The Doll — Reviews

The Review of Contemporary Fiction,  XXVI, no. 2, 2006.

Hans Bellmer. The Doll, trans. and intro. Malcolm Green, with Antony Melville.

Atlas, 2005. 154 pp.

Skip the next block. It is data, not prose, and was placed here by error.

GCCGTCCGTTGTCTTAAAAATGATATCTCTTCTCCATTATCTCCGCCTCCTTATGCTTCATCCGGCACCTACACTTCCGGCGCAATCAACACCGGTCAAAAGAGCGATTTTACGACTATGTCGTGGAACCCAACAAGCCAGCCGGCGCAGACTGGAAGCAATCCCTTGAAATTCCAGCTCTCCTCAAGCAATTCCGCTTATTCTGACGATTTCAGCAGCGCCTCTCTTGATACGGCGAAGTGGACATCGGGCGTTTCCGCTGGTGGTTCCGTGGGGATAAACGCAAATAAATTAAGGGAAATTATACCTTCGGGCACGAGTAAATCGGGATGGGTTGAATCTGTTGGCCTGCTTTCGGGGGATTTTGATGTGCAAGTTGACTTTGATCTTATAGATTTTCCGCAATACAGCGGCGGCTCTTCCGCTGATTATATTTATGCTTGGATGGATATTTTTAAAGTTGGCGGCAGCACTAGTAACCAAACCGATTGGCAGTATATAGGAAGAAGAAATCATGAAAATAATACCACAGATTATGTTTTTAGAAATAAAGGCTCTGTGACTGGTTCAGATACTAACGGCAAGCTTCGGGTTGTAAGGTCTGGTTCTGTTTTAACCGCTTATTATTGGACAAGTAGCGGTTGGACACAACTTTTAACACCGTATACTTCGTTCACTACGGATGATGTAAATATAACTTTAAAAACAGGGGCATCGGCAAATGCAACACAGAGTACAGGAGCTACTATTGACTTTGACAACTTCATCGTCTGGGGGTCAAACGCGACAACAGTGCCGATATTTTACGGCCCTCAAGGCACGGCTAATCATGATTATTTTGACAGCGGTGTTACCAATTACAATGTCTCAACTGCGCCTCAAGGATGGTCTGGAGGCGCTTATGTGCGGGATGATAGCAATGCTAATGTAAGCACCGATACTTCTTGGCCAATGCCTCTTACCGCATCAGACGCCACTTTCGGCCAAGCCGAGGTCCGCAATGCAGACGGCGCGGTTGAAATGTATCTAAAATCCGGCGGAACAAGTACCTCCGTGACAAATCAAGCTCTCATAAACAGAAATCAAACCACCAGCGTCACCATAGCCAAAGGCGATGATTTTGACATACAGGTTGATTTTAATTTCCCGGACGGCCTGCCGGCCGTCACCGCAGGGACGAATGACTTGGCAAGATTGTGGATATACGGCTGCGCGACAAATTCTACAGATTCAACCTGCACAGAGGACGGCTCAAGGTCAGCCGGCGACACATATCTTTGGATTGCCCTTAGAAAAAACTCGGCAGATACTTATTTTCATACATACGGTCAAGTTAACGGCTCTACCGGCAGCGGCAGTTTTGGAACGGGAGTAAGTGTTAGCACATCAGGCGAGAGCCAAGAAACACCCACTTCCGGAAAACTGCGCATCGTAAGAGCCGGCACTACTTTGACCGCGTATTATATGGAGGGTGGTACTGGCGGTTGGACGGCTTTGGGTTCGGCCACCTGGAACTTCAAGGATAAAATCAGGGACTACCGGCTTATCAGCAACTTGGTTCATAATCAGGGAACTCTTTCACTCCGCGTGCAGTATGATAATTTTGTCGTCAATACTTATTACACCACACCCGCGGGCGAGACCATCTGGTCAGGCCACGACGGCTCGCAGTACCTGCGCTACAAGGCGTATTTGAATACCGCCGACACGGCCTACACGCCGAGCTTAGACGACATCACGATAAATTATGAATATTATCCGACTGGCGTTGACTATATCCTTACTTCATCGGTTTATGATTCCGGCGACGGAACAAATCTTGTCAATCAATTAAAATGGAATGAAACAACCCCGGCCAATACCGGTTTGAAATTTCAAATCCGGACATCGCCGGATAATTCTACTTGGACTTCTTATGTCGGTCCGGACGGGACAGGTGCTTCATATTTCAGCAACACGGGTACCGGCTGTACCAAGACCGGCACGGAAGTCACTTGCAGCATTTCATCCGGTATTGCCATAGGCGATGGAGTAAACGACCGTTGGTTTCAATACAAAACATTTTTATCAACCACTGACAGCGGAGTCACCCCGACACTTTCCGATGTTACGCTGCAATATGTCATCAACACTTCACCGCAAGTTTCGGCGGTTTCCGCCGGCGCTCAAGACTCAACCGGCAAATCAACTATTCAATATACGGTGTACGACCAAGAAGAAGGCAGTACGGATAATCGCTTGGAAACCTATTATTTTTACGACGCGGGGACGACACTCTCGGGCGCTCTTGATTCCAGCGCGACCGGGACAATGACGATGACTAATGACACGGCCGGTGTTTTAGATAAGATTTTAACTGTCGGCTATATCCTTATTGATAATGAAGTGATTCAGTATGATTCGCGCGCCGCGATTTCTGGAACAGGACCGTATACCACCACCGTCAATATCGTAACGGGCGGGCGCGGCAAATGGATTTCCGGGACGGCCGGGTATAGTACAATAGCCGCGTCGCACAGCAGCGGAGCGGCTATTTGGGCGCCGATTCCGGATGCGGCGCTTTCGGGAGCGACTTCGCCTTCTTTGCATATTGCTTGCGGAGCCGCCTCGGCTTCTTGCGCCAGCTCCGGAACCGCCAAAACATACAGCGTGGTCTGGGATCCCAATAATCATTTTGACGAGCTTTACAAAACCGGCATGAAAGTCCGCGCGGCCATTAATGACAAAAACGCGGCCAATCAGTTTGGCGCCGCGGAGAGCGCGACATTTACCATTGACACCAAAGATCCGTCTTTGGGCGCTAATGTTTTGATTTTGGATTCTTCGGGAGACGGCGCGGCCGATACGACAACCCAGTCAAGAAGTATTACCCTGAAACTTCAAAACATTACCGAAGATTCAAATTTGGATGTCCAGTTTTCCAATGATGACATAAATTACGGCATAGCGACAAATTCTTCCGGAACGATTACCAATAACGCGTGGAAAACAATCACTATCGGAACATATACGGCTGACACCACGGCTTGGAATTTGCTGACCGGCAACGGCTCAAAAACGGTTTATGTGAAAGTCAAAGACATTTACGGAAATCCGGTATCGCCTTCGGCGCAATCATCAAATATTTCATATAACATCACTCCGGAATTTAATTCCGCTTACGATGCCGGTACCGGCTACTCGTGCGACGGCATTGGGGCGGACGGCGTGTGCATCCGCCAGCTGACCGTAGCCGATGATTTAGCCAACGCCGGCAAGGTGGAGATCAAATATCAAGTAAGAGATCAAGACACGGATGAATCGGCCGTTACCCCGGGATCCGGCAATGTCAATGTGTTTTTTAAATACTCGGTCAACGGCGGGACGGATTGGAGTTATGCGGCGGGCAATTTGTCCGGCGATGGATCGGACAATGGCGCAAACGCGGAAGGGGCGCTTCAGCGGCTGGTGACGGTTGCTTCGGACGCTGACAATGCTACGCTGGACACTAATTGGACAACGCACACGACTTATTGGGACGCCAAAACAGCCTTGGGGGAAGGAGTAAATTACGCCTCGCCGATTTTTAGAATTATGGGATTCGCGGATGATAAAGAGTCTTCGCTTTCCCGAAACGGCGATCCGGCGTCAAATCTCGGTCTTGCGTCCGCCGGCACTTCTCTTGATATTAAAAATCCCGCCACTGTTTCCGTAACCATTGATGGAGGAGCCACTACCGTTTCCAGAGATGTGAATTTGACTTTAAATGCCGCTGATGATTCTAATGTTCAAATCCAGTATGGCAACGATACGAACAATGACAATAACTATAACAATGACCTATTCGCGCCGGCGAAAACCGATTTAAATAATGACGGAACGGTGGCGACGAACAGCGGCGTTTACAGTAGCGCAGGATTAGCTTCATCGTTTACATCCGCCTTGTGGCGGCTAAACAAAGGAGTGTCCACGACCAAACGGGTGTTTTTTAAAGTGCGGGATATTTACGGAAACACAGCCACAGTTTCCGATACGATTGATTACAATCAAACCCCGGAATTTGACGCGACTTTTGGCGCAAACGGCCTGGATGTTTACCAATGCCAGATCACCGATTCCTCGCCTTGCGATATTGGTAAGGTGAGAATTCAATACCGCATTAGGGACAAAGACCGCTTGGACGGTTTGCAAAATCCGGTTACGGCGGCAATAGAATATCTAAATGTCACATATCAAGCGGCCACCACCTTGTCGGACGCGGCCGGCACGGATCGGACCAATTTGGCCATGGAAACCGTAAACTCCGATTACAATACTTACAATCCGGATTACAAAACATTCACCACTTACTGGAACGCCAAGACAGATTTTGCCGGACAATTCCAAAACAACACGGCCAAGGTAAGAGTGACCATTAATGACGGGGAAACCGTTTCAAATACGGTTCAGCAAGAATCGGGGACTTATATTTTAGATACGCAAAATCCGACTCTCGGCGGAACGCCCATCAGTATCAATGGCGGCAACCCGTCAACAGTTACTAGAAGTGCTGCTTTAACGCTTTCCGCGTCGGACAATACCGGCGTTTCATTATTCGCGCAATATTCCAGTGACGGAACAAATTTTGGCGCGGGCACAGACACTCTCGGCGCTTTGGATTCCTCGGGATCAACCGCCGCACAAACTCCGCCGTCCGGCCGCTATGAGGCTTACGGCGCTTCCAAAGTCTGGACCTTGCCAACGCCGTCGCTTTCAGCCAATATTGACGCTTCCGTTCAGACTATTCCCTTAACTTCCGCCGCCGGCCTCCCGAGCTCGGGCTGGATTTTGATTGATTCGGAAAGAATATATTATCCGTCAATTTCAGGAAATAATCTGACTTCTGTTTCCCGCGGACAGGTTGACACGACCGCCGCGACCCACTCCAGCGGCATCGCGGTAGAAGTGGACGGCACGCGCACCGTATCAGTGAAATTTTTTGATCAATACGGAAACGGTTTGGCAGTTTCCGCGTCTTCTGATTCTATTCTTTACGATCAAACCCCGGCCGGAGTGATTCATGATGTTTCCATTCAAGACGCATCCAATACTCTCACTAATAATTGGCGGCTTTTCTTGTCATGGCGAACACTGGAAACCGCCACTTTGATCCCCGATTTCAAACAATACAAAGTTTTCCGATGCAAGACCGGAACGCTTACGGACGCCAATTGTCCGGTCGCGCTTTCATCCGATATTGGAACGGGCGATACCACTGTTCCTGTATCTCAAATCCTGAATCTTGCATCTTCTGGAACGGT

We all have our lists of small publishers that are candidates for their own kind of sainthood, and England’s Atlas Press—perhaps best known in the United States for their marvelous Oulipo Compendium, recently released in a second, revised and expanded edition—have clinched their nomination with this, the first complete English translation of Hans Bellmer’s Die Puppe, originally issued anonymously in 1934. The book is a hybrid, and in both form and content somewhat prophetic. Bellmer’s prose is a cross between poem, memoir, manifesto, and philosophical treatise, setting out his theories of how the body is perceived, and how, indeed, the operation of both our minds and our bodies already aspire to a kind of surrealism, exemplified in play both physical (with dolls), and mental (in misunderstandings, in texts and dreams). Most particularly, Bellmer instructs us on how desire informs our awareness of reality, and thus how striking disjunctions of erotic imagery can pique new and more poignant forms of this productive lust—as exemplified by his constructions and sketches. Malcolm Green’s translation brings out Bellmer’s mesmerizing, occasionally sinister voice wonderfully: a voice so convinced of its own internal coherence—happy to provide examples in prose and poetry to substantiate his claims, each of which becomes its own little gem, achieving a tone reminiscent of Wittgenstein, Blanchot, and Klossowski by turns—that it has an intoxicating effect on the reader, regardless of whether Bellmer manages to persuade. And then there are the dolls—first constructed in order to challenge the burgeoning Nazi ideal of flawless, symmetrical beauty—here accompanied by the prose poetry of Paul Éluard. The images are astounding, alarming, and gorgeously reproduced: photographs colored by Bellmer almost to belie the physicality of what’s being depicted (the eye wants to see the pictures as flat, harmless paintings). Legs turn into arms into necks, thighs conjoin, attached to no known waist. In brief, this is an essential book, both as a work of art and a treatise on the malleability of the body—a concept that has only become more relevant since Bellmer’s passing. This edition is limited to a thousand copies . . . rush over to the Atlas website and get yours before it’s too late. [Jeremy M. Davies]